FARM BUSINESS NEWS
Cheesemakers Fear Wood Board Crackdown
Tue Jun 10, 2014 04:06 PM CDT

NEW YORK (AP) -- Aging cheese on wood boards is a common practice among artisan cheesemakers at home and overseas. Now, some in the industry are worried regulators may crack down on the practice.

In recent communication to the New York regulators, the Food and Drug Administration noted that wood shelves and boards cannot be adequately cleaned and sanitized, and as such, do not conform to a particular regulation regarding plant equipment and utensils.

The federal agency also noted that "proper cleaning and sanitation of equipment and facilities are absolutely necessary to ensure that pathogens do not find niches to ...

Quick View
  • Dodge Down Corn Conditions have been right for stalk rot and ear molds in corn in many parts of the Midwest this ...
  • Cows That Last If you've priced replacement heifers lately, or even just added up all the costs of raising your ...
  • Chrysler: What's New for 2015 Here's something you don't want to do at a media event for seasoned automotive journalists from a...
  • Farm Investors Welcome Why own farms when you can own shares in a farmland pool? The advent of agriculture's first real ...
  • Rents Resist Price Relief Growers in bellwether corn states expect to make money on bushels -- not price -- in 2014, farm m...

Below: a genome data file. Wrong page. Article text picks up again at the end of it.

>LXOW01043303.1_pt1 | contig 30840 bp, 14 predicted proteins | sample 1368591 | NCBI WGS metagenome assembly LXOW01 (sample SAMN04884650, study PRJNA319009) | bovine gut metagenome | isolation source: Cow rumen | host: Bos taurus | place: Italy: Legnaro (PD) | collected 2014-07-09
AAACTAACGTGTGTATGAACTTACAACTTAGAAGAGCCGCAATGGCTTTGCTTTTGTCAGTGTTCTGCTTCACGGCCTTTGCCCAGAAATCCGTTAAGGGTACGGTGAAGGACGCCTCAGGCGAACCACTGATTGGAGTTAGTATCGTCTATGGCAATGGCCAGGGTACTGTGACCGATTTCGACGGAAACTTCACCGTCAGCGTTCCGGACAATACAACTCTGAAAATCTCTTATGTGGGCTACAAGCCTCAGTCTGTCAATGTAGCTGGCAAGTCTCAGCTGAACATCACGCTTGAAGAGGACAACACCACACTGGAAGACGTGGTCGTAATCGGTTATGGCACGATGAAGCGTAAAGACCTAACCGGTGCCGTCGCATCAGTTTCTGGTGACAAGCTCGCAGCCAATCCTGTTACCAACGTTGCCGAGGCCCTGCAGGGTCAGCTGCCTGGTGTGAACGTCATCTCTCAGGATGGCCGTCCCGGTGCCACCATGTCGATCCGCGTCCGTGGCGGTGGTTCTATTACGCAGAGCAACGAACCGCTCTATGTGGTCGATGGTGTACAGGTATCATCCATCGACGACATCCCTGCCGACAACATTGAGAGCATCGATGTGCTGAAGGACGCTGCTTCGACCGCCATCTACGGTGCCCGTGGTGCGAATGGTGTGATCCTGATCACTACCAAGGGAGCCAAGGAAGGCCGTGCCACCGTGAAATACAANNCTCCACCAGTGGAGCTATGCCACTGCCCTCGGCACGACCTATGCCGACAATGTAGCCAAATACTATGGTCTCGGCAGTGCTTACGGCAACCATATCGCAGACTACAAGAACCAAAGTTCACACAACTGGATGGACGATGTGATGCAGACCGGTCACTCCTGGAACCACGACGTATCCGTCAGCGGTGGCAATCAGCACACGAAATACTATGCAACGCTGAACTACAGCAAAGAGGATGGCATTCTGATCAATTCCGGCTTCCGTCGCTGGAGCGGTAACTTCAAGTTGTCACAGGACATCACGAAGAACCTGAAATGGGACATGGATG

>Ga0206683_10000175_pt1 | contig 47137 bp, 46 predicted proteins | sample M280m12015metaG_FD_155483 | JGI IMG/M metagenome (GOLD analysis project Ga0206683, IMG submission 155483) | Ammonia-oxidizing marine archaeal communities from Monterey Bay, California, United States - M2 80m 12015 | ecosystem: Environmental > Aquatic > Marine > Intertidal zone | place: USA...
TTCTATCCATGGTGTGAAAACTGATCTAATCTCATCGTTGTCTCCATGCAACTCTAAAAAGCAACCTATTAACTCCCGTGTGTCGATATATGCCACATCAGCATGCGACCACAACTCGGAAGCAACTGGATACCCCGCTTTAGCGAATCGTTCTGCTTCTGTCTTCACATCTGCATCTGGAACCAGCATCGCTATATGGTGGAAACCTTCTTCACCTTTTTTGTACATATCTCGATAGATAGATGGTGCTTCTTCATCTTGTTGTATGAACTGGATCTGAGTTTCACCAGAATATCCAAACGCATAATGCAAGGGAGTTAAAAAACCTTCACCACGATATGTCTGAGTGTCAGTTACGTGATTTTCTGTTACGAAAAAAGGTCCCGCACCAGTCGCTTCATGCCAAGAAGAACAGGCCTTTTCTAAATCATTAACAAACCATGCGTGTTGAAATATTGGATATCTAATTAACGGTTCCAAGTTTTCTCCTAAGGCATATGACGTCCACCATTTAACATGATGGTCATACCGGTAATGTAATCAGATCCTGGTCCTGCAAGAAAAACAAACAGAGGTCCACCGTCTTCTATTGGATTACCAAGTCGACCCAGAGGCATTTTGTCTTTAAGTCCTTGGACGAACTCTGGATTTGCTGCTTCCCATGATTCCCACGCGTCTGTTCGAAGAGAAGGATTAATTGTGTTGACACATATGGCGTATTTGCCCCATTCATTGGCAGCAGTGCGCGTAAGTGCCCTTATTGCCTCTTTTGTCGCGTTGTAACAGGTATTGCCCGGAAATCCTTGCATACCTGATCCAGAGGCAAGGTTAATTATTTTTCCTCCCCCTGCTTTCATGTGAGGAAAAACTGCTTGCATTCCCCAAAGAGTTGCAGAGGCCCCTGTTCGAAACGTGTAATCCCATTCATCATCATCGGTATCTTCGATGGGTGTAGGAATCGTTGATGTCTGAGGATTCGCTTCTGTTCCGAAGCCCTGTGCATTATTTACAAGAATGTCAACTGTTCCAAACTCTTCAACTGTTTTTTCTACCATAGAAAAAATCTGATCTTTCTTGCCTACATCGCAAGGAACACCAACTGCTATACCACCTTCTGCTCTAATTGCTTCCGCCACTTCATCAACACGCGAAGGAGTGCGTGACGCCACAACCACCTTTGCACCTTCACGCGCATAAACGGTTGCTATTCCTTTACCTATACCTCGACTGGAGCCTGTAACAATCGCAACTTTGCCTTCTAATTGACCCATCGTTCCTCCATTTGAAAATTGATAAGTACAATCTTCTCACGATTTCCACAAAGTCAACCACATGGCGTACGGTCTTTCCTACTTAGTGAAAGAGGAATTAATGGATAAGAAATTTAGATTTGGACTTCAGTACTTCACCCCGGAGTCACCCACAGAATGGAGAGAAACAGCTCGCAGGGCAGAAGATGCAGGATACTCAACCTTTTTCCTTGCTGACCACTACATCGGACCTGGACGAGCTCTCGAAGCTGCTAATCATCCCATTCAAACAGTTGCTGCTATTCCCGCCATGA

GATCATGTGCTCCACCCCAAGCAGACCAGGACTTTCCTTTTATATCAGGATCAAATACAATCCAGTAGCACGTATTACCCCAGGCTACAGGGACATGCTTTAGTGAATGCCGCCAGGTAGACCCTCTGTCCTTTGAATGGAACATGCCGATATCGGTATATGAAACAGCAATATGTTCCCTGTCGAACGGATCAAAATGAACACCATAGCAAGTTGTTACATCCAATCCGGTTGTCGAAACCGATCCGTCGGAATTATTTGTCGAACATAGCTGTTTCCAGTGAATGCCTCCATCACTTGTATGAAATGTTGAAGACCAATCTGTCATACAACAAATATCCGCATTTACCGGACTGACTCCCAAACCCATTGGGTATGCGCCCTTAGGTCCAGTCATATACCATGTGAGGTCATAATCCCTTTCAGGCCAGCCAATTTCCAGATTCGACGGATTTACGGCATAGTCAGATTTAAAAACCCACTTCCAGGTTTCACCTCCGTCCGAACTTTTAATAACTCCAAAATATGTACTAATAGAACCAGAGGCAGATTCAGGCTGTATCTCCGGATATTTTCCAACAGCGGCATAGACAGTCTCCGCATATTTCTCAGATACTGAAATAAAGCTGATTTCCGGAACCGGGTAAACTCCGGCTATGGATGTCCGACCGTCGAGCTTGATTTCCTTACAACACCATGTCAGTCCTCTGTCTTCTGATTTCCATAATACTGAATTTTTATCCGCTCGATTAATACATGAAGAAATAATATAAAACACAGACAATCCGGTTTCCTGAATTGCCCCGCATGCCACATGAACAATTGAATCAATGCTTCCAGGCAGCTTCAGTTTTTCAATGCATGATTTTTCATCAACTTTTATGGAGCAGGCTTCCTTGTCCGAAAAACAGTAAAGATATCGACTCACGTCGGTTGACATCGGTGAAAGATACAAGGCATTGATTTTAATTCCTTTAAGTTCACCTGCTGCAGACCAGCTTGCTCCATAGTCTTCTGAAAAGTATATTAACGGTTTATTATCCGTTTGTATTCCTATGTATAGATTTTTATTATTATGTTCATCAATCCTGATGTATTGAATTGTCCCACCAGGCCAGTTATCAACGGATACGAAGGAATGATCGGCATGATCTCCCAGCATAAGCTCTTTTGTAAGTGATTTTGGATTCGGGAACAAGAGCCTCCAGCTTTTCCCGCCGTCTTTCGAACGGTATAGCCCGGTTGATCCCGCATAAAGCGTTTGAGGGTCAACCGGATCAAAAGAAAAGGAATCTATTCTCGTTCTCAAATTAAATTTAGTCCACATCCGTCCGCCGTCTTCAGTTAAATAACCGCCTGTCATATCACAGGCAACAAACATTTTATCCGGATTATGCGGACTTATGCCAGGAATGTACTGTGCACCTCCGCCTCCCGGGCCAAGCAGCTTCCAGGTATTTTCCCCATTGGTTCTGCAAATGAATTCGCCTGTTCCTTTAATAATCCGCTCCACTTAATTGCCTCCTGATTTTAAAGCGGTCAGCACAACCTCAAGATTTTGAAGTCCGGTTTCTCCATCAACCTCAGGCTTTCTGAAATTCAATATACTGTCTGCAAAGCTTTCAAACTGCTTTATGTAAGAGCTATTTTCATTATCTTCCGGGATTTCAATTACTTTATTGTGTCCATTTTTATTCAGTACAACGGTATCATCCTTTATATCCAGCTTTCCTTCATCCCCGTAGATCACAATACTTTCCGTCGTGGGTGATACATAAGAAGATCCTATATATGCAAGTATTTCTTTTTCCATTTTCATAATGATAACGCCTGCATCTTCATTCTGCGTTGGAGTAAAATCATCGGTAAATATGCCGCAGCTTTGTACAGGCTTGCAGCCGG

• GE Critics Range as Skeptics An ad-hoc committee of 18 scientists is tasked by the National Research Council with examining th...
  • Ask the Taxman by Andy Biebl CPA Andy Biebl helps readers wrestle with reality of health insurance costs, congressional inacti...
  • Ag Innovation Showcase At the sixth annual Ag Innovation Showcase in St. Louis this week, start-ups in search of investo...
  • Ask the Vet At what age should a cow be culled?
Related News Stories
Weekly Transportation Update
Washington Insider - Monday
FDA to Revise Spent Grains Rules
Ag Policy Blog
Washington Insider - Friday
GE Critics Range as Skeptics
Washington Insider - Thursday
Ag Policy Blog
Washington Insider - Wednesday
GE Crop History Revisited